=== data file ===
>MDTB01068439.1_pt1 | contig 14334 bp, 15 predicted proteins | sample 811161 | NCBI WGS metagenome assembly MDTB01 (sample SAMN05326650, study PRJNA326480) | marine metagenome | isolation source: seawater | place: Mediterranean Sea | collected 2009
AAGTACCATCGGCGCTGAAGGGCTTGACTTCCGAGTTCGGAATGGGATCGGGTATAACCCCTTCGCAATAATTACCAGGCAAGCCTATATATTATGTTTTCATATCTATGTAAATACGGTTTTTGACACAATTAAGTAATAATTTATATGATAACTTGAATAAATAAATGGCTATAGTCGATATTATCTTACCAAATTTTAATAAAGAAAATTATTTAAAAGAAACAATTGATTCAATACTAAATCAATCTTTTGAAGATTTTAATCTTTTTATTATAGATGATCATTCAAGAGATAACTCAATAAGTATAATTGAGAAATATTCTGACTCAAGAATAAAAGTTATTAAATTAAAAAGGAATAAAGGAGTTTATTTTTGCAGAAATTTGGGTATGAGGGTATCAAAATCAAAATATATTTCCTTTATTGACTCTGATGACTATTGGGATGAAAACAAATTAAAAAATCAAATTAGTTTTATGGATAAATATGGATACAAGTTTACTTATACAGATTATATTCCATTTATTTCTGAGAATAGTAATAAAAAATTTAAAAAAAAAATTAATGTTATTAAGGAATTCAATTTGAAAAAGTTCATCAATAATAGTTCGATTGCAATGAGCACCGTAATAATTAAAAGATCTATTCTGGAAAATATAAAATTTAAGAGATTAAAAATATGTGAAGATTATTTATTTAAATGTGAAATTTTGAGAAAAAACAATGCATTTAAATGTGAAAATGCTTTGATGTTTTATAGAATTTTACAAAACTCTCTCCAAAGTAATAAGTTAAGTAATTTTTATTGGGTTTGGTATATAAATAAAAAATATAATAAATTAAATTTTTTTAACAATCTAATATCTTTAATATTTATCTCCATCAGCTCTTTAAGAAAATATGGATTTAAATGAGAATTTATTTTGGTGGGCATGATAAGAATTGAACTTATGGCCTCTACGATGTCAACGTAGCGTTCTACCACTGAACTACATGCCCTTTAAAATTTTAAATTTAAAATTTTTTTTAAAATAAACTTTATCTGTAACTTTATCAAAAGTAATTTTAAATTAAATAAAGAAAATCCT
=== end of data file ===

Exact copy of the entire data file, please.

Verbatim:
>MDTB01068439.1_pt1 | contig 14334 bp, 15 predicted proteins | sample 811161 | NCBI WGS metagenome assembly MDTB01 (sample SAMN05326650, study PRJNA326480) | marine metagenome | isolation source: seawater | place: Mediterranean Sea | collected 2009
AAGTACCATCGGCGCTGAAGGGCTTGACTTCCGAGTTCGGAATGGGATCGGGTATAACCCCTTCGCAATAATTACCAGGCAAGCCTATATATTATGTTTTCATATCTATGTAAATACGGTTTTTGACACAATTAAGTAATAATTTATATGATAACTTGAATAAATAAATGGCTATAGTCGATATTATCTTACCAAATTTTAATAAAGAAAATTATTTAAAAGAAACAATTGATTCAATACTAAATCAATCTTTTGAAGATTTTAATCTTTTTATTATAGATGATCATTCAAGAGATAACTCAATAAGTATAATTGAGAAATATTCTGACTCAAGAATAAAAGTTATTAAATTAAAAAGGAATAAAGGAGTTTATTTTTGCAGAAATTTGGGTATGAGGGTATCAAAATCAAAATATATTTCCTTTATTGACTCTGATGACTATTGGGATGAAAACAAATTAAAAAATCAAATTAGTTTTATGGATAAATATGGATACAAGTTTACTTATACAGATTATATTCCATTTATTTCTGAGAATAGTAATAAAAAATTTAAAAAAAAAATTAATGTTATTAAGGAATTCAATTTGAAAAAGTTCATCAATAATAGTTCGATTGCAATGAGCACCGTAATAATTAAAAGATCTATTCTGGAAAATATAAAATTTAAGAGATTAAAAATATGTGAAGATTATTTATTTAAATGTGAAATTTTGAGAAAAAACAATGCATTTAAATGTGAAAATGCTTTGATGTTTTATAGAATTTTACAAAACTCTCTCCAAAGTAATAAGTTAAGTAATTTTTATTGGGTTTGGTATATAAATAAAAAATATAATAAATTAAATTTTTTTAACAATCTAATATCTTTAATATTTATCTCCATCAGCTCTTTAAGAAAATATGGATTTAAATGAGAATTTATTTTGGTGGGCATGATAAGAATTGAACTTATGGCCTCTACGATGTCAACGTAGCGTTCTACCACTGAACTACATGCCCTTTAAAATTTTAAATTTAAAATTTTTTTTAAAATAAACTTTATCTGTAACTTTATCAAAAGTAATTTTAAATTAAATAAAGAAAATCCT